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Australia’s house prices have fallen for 13 consecutive months, with average Australian capital city prices now down 4% from their peak. The once booming cities of Sydney and Melbourne have led the falls over the last year; while falls in Perth and Darwin, which started several years ago as the mining investment boom ended, have continued. Bucking the national trend, prices in Brisbane and Adelaide have risen slightly.

There are a number of well-known factors helping drive prices lower including:

  • The rising supply of units in Sydney and Melbourne;
  • A tightening of bank credit, which began before, but is being reinforced by the Financial Services Royal Commission;
  • Reduced foreign demand due to Australian authorities making it harder to buy – Chinese real estate investment in Australia has slumped 70% since 2015; and
  • Affordability issues.

Another factor

But there is another factor starting to bite, particularly in Sydney and Melbourne, that could have a significant impact on how far prices fall in the next few years: a potential change of government.

The Labor Party is leading the Coalition 55 points to 45 points on a two-party preferred basis according to Newspoll.

Labor, if elected, is proposing to reform negative gearing by limiting it to apply only to newly-built properties in the future, however pre-existing property investments will be exempt.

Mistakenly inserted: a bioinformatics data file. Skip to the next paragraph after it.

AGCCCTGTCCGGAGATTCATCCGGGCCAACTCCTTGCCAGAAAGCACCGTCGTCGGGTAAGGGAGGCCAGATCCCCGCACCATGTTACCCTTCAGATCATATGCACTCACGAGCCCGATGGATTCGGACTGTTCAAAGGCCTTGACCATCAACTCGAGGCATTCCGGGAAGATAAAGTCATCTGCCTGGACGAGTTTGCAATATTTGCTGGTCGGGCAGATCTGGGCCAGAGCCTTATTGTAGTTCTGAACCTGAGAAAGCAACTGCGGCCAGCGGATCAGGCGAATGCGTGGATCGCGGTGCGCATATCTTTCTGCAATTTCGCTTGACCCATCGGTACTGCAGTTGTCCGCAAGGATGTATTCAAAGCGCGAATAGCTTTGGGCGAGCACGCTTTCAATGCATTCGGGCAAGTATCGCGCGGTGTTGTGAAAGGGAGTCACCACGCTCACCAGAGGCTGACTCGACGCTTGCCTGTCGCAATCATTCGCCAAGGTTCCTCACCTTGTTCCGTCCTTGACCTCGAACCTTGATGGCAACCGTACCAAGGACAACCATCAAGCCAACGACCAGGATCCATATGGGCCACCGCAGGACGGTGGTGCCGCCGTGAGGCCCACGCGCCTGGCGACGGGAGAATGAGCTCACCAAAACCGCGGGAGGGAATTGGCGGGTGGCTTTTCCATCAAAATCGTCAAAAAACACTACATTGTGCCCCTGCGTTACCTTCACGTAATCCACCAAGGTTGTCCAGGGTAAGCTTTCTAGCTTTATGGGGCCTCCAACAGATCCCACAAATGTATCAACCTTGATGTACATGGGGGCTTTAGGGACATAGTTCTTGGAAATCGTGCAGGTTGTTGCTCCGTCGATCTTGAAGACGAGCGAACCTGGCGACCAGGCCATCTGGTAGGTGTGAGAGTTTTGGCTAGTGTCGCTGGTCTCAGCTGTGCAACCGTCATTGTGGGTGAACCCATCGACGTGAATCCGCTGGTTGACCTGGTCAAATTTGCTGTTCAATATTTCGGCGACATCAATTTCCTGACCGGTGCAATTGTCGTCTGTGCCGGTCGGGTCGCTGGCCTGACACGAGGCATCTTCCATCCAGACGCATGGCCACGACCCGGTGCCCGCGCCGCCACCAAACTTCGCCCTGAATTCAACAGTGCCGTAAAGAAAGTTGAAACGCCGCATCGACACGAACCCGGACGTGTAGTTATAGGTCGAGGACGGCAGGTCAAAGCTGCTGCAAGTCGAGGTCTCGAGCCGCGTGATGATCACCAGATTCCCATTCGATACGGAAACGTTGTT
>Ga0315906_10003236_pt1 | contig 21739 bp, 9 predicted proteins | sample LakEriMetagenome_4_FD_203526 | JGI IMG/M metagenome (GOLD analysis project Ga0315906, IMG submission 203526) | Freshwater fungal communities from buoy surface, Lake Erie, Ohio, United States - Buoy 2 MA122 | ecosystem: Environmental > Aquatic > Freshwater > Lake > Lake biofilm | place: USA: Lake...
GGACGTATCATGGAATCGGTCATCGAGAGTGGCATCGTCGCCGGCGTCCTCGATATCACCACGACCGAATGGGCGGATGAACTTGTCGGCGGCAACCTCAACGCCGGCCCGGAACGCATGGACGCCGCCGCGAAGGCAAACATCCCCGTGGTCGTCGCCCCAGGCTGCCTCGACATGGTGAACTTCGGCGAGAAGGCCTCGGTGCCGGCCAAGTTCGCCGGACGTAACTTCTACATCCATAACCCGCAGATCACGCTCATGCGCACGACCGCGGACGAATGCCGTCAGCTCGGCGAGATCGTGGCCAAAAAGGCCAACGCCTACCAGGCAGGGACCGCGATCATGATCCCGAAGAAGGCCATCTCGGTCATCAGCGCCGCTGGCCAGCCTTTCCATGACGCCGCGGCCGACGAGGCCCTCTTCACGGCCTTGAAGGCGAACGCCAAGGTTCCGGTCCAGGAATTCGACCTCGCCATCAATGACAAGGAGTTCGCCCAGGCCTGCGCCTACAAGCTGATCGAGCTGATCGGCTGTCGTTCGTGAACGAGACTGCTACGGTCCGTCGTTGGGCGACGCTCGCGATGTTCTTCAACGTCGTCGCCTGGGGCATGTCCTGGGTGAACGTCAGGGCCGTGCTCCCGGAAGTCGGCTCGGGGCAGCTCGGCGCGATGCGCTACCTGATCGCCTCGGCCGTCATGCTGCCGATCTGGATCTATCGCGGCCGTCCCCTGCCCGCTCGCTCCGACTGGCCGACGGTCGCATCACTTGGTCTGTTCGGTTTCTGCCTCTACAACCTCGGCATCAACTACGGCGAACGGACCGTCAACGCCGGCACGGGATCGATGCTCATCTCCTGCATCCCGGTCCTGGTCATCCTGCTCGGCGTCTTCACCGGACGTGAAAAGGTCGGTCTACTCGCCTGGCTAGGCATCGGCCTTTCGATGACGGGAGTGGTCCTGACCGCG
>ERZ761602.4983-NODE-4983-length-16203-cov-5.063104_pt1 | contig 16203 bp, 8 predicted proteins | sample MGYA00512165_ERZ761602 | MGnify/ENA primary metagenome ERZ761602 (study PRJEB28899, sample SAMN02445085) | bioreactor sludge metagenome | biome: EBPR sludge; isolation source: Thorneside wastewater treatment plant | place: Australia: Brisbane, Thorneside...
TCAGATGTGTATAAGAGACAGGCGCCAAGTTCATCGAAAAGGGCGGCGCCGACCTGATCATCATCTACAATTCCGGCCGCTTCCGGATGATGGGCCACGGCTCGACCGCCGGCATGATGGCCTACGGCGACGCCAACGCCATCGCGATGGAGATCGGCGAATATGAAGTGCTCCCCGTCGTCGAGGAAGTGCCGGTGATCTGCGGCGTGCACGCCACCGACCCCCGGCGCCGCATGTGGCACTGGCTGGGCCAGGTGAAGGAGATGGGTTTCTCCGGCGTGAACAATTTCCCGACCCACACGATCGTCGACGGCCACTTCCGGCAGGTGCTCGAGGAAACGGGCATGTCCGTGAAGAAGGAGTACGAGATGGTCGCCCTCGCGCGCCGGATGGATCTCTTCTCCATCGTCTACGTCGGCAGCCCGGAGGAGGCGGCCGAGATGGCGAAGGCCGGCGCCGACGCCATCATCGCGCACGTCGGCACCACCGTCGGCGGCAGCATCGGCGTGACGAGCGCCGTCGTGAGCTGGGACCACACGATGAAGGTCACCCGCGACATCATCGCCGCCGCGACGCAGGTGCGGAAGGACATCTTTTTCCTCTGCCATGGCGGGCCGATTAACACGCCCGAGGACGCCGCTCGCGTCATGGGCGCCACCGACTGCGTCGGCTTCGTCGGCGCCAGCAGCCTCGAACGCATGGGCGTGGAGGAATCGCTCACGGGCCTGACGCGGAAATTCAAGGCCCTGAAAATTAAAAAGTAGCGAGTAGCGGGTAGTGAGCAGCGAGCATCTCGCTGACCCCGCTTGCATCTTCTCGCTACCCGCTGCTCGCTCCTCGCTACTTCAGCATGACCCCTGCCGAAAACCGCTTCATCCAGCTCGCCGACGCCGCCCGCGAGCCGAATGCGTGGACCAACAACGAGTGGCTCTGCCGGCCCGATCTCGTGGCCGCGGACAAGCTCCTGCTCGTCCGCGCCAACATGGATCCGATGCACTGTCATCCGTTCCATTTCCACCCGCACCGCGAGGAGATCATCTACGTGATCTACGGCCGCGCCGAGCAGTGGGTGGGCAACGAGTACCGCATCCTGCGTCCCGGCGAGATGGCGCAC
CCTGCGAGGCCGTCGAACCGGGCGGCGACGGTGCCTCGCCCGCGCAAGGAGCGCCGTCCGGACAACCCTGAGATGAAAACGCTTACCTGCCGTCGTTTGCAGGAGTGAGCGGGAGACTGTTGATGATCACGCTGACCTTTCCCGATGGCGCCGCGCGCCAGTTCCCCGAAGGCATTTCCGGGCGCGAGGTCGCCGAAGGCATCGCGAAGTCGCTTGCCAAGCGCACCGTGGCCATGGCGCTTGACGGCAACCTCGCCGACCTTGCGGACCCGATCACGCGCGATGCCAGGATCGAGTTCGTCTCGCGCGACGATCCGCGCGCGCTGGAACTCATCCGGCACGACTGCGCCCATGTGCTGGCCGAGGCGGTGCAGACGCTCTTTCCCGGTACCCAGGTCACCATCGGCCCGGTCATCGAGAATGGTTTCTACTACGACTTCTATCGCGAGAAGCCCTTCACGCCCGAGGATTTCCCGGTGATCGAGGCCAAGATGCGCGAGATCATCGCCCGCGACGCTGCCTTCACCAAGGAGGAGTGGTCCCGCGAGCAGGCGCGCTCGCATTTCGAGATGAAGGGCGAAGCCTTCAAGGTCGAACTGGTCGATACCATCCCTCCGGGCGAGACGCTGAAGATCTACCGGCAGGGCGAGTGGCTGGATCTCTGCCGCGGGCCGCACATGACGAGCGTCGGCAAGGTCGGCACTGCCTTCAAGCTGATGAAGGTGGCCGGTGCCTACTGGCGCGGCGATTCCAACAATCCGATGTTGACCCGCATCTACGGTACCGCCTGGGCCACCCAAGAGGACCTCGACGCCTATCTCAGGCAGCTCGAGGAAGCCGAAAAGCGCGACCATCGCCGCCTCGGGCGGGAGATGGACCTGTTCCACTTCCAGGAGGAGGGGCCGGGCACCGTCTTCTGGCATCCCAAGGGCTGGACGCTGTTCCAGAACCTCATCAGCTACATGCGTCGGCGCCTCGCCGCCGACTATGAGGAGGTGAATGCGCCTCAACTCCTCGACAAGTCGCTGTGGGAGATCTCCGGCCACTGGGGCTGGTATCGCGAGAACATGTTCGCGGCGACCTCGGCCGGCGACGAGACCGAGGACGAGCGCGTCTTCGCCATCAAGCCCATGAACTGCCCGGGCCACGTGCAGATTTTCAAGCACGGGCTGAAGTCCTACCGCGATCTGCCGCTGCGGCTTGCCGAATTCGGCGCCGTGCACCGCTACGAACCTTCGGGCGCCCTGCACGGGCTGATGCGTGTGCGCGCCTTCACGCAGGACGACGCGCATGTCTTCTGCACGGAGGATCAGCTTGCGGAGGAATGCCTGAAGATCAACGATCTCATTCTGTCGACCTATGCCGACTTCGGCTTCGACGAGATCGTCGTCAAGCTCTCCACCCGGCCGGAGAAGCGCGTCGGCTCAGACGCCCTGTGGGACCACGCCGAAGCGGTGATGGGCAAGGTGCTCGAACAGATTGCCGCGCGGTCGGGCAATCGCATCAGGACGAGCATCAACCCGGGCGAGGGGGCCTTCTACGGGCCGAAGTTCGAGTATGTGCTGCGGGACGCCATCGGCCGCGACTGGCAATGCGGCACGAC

Labor also want to halve the capital gains discount for newly acquired assets, which currently stands at 50% providing the asset has been owned for more than one year.

Both changes will begin from a yet-to-be-announced date should it win the election.

Labor’s policy is designed to reduce investor demand for housing, making it more affordable for owner-occupiers to enter the market.

Price impact

These proposals would obviously make the tax concessions available to investors far less attractive. And if investors withdraw from the housing market, it will remove a big chunk of demand and that’s going to have an ongoing negative impact on prices.

Even though the changes don’t directly impact those investors buying in today they should figure in investors’ thinking as it may mean less demand for their property when they want to sell several years down the track and hence reduced potential for capital growth.

I think this is now beginning to affect the housing market, particularly in Sydney and Melbourne where investors have played a significant role, accounting for up to 50% of demand.

On the one hand, Labor’s policy may have merit if it results in more affordable housing. But it could do this by accentuating price falls over the next year or two, perhaps longer, depending on when the changes kick in.

Cautious on housing

The rough estimates I’ve seen suggest Sydney would be the hardest hit by Labor’s policies, with prices falling over 9% as a result of those tax changes. Melbourne would be less affected, and the other states a little bit less again.

Labor’s proposals, and the outcome of the 2019 federal election, are creating negative uncertainty in the housing market, particularly in Sydney and Melbourne.

It adds to the case for why I expect the top-to-bottom falls across the nation to be nearly 10% out to 2020, but the falls to be in the order of 20% out to 2020 for the major capital cities of Sydney and Melbourne.

It also means that, while there is still a role for residential property in portfolios, investors should be cautious about housing as an investment right now.

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